Posted by: greeningwashington | March 23, 2009

20 Years, and Counting

Map of the Exxon Valdez oil spill






























Dust off the champagne glasses and pour the bubbly because today we celebrate the 20th anniversary of the Exxon Valdez oil-spill.


The spill, which polluted pristine Alaskan coastline with 11 millions gallons of crude oil, occurred more than twenty years ago — long enough ago to file it away in our recent collective memory as one of those unfortunate evils associated with industries like oil and coal.


The government halted clean up in 1994, and scientists believed that the rest of the crude oil would naturally disintegrate at a high rate. They were wrong. And twenty-years later the ghost of the Exxon Valdez has returned from the oily sands of Prince William Sound bringing with it 21,000 gallons of crude oil.


This amount may not seem significant to the layperson, but scientists argue that the oil continues to harm wildlife and the livelihood of residents. The area most affected is Price William Sound, which is considered a closed ecological system by ecologists. This means that due to the geography of the area, the oil is not exposed to large waves that would otherwise wash the oil out to sea and disperse into the ocean where it would biodegrade.


To date, many wildlife species have not fully recovered according to the World Wildlife Fund (WWF). For instance, sea otters and sea birds continue to die when they dig into oil-infested sand looking for food. Fish eggs and other small invertebrates such as mussels and clams are not yet back to their original population levels. In addition, the local fishing industry has suffered tremendously.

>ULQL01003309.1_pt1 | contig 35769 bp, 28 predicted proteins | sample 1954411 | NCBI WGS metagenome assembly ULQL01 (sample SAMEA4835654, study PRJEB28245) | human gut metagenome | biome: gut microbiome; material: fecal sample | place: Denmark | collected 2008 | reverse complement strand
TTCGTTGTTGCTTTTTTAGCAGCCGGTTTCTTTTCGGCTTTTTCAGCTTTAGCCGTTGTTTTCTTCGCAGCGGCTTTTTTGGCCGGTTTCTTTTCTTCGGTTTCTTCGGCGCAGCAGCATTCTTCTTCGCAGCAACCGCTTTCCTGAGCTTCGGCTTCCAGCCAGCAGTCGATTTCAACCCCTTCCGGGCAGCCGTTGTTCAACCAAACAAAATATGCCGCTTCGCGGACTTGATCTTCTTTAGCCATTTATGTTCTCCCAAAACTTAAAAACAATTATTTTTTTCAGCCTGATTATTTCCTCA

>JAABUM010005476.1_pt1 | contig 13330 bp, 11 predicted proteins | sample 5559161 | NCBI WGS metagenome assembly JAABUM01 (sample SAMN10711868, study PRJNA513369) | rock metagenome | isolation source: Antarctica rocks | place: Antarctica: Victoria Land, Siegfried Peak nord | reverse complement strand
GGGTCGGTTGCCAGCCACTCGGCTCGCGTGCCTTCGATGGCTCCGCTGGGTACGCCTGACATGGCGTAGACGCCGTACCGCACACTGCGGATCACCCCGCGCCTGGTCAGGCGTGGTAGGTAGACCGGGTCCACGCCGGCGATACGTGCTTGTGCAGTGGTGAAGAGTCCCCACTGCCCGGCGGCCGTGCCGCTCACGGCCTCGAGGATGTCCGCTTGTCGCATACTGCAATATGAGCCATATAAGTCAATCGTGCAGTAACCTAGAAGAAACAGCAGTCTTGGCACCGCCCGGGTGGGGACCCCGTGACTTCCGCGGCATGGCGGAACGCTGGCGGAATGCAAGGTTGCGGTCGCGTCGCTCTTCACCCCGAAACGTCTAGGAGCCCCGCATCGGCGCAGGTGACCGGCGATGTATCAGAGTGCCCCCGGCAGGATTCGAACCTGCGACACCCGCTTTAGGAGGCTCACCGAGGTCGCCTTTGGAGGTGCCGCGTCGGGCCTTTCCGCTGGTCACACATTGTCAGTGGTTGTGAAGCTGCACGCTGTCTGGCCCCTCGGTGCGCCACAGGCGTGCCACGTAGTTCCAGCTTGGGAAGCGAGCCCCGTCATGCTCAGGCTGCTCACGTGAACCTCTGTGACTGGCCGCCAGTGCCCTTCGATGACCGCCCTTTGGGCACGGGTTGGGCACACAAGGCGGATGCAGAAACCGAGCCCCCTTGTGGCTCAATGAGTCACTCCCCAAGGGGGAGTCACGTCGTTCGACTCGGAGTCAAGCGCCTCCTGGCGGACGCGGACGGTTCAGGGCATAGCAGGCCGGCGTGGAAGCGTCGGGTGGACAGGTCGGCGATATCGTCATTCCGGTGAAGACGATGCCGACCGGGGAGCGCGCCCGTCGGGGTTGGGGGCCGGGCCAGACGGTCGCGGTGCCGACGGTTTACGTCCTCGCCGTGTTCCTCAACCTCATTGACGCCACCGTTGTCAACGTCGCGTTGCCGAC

A solution would be to expend more time and resources cleaning up the area — help speed up the job of the microbes — to ensure wildlife and economic growth. This, however, seems unlikely unless undertaken by conservation groups, who already have enough battles to win.


For what it’s worth, the oil spill prompted Congress to pass the 1990 Oil Pollution Act, which, among other measures, requires that oil tankers like the Exxon Valdez be equipped with double hulls by 2020. Only 11 years to go. Congress also passed other maritime labor laws.


In related news, only three more months until the anniversary of the Supreme Court’s ruling in the case of Baker v. Exxon, which ruling essentially vacated the $2.5 billion dollars in damages calling it excessive for maritime common law. In the end, this amount was decreased to $507 million. This resulted in a net loss of $4.5 billion dollars in punitive damages. I can understand limiting punitive damages in cases arising from consumer negligence, but this case involved the destruction of lives and the raping of the Alaskan environment.


Once again, the judicial system has benefited large corporations while Prince William Sound remains polluted.


Raise your glasses and let’s drink.


Until next time.



  1. How is our government going to aid the Prince William Sound area? It sounds like something that should be all over the news! 21,000 gallons in a low current area.. no bueno!

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